“I’d like to tell you a story. The action begins at a point in my life, and my career, when I felt empty. I had nothing left to give. I was bored with my work, feeling that after so many decades I was just reliving the same experiences over and over again. I felt like I wasn’t learning anything new. I was tired of being assailed with supposedly new improvements in therapeutic technique, admonished to abandon whatever, I thought was working to try the next best thing. I was frustrated with the way the field had been evolving over the years, moving on from those aspects of therapeutic work that I cherished most in favour of supposedly new, ground breaking, evidenced based , empirically validated treatments. Sure, I was grateful for advances in diagnostic accuracy and precision in matching best practices, but it felt like therapy had lost its soul” (Kottler,2015).
I cannot over emphasis just how powerful the impact these opening words by Jeffrey Kottler’s ‘Stories We’ve Heard, Stories We’ve Told” had on me. Here was somebody l could identify with fearlessly articulating what could best be described as a therapist mid -life crisis with a degree of candour I’d never heard with the exception of the mesmerising Gabriel Byrne in his role as psychotherapist, Dr Paul Weston in the brilliantly written and acted series ‘In Treatment’.
If you’ve never seen it you have my permission to binge on the box set now. It’s Autumn, you’re allowed.
Maybe some of you reading this have not put in the decades like myself and Kottler but are feeling this way already. To you people I would say, don’t fret, any disillusionment you may feel just means you are seeing the world clearly and that can only be an advantage.
If the other hand there are those of you completely satisfied with the direction of travel psychological services are taking I would say, “ Hey, did you just drop this?” and hand you your soul back.
But first let’s look at the importance of stories. My own charts a 35 year career in mental health Thirty five years spent doing any job is a pretty long time but thirty- five years in mental health care generates its own, very particular stressors. Those who work in the NHS and have acquired Mental Health Officer Status will know that retirement is possible at 55, a recognition that providing direct care and treatment to the mentally ill is exacting. As I’ve stated in a previous blog those stressors for me were less to do with patients and more to do with relentless external pressures to do more, to do different , to do better. The narrative arc of my story is now at the point where I am faced with a critical choice . Embrace the drive towards grey steel mechanisation of service delivery as favoured by IAPT or find another route to the sun dappled uplands of psychotherapeutic practice.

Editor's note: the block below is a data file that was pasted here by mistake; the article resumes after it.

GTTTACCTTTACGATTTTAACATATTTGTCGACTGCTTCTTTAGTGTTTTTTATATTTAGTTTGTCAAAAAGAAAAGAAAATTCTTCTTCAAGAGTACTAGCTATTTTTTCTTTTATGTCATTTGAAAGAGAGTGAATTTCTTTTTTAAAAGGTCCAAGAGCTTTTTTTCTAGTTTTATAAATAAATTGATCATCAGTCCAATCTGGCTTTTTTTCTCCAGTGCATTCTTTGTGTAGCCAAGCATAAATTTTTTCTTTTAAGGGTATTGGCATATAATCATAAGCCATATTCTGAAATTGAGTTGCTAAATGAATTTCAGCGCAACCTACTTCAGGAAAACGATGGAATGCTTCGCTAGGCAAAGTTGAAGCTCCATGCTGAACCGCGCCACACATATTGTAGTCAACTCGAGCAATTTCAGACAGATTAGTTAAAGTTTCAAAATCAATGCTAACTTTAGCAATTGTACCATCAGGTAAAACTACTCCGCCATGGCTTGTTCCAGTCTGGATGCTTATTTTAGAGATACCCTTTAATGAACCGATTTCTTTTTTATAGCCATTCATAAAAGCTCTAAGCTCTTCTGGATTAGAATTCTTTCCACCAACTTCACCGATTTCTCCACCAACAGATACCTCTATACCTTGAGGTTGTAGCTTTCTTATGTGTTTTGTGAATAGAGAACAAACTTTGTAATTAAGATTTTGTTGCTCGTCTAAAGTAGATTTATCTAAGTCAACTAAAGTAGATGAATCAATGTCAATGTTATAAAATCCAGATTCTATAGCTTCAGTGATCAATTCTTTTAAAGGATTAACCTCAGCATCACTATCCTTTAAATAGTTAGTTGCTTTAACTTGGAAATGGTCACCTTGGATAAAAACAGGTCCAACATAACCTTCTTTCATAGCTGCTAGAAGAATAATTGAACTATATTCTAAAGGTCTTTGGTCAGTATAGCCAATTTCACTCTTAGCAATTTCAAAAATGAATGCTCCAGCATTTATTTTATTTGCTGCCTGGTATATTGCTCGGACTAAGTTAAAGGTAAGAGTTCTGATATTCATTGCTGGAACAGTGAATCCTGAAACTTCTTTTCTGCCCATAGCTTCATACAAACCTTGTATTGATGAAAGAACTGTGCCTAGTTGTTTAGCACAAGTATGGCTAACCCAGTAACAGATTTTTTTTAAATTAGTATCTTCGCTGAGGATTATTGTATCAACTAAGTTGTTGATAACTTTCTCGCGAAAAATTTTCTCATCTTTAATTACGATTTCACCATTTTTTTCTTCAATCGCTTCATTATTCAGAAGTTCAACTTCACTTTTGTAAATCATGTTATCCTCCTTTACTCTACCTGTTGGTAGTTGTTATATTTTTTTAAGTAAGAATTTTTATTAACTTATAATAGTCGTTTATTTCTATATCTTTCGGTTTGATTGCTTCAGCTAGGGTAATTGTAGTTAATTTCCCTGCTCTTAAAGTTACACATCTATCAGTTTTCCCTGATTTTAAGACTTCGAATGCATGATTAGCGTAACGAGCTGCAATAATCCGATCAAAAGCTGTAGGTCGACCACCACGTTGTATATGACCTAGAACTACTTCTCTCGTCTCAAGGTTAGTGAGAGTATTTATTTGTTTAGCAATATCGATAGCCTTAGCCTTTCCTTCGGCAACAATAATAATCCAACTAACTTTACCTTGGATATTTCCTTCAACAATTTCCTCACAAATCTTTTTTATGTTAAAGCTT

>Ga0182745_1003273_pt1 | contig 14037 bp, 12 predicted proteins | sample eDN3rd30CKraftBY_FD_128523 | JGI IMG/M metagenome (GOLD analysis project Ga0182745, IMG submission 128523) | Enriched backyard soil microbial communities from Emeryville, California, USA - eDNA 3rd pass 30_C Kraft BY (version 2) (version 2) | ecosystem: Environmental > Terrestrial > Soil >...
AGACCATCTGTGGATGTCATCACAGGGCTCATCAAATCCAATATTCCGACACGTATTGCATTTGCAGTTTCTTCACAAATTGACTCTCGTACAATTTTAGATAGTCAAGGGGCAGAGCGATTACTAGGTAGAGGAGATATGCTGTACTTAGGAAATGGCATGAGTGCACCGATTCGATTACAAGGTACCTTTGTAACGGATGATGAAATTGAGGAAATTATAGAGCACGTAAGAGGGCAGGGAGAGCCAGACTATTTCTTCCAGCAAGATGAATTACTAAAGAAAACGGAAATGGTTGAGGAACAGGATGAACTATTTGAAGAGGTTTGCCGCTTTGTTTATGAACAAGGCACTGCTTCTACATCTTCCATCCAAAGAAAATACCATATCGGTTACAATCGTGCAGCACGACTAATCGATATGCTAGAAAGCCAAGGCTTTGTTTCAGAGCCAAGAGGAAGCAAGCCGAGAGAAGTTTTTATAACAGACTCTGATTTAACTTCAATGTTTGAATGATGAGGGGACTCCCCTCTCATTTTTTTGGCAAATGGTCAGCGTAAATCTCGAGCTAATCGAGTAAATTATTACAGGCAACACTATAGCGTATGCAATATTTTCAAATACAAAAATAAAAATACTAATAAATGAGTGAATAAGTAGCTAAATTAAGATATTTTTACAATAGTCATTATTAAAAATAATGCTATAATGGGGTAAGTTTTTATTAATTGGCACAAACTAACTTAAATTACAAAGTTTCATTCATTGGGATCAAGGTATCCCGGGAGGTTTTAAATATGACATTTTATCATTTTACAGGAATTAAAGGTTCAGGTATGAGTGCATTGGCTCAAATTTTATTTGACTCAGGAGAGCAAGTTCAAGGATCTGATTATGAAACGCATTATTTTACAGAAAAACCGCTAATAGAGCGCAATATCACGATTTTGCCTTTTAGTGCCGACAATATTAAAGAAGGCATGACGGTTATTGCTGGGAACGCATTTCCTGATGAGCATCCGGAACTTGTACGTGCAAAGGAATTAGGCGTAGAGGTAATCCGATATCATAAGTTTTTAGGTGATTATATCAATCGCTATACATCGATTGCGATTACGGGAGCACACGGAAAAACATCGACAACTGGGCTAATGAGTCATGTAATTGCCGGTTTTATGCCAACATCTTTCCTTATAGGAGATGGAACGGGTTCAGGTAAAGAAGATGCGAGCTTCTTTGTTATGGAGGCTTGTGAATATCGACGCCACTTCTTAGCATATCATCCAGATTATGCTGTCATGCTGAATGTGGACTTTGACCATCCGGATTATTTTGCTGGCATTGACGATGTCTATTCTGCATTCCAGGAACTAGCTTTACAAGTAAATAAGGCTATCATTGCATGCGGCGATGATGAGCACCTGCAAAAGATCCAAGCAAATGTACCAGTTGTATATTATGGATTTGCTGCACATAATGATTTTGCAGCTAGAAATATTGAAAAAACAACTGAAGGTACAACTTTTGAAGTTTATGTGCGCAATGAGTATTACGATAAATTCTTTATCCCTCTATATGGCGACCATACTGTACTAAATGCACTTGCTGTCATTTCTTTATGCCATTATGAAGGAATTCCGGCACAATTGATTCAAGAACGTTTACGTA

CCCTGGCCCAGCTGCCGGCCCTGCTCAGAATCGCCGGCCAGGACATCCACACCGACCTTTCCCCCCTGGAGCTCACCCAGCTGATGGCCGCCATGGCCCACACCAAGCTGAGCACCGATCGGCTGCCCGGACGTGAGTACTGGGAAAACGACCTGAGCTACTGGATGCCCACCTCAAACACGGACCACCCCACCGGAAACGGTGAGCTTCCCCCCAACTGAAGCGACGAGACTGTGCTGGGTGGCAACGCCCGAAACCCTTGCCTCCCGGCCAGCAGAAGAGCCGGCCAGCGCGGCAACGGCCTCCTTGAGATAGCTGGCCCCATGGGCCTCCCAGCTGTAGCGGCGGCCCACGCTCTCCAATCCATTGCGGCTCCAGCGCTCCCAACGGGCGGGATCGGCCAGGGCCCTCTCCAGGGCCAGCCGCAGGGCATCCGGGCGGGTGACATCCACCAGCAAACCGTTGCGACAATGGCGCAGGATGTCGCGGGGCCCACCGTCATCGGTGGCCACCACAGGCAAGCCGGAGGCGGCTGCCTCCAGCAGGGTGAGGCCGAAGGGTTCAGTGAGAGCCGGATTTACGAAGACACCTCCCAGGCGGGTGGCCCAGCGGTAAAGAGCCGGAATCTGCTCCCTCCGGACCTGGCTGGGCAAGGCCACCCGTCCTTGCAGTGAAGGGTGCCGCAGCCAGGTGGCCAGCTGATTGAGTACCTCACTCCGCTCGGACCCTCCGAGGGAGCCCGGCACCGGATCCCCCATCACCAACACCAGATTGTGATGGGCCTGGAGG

In an attempt to clarify my thoughts I find myself these days , particularly after say a holiday, asking myself if I am still sufficiently interested and engaged in the task of helping to alleviate psychological pain. The answer, up until now has been a resounding yes, yes I am, but the relationship with my craft has evolved over the years and like Kottler I’m less interested in new innovations , technique and tighter adherence to protocols . Rather, I find myself collating in my head all the stories I have heard whilst attempting like Kottler to synthesise what I have learnt about the essential elements that appear to have made the most difference to my patients.
So , stories. The word itself seems to wind up those who view it as a threat to the revered evidence base . Not so the Health Evidence Network (HEN) who have recently published a report on ”Cultural contexts of health – the use of narrative research in the health sector”. The report states that “storytelling is an essential tool for reporting and illuminating the cultural contexts of health and the practices and behaviour that groups of people share and which are defined by customs, language and geography”.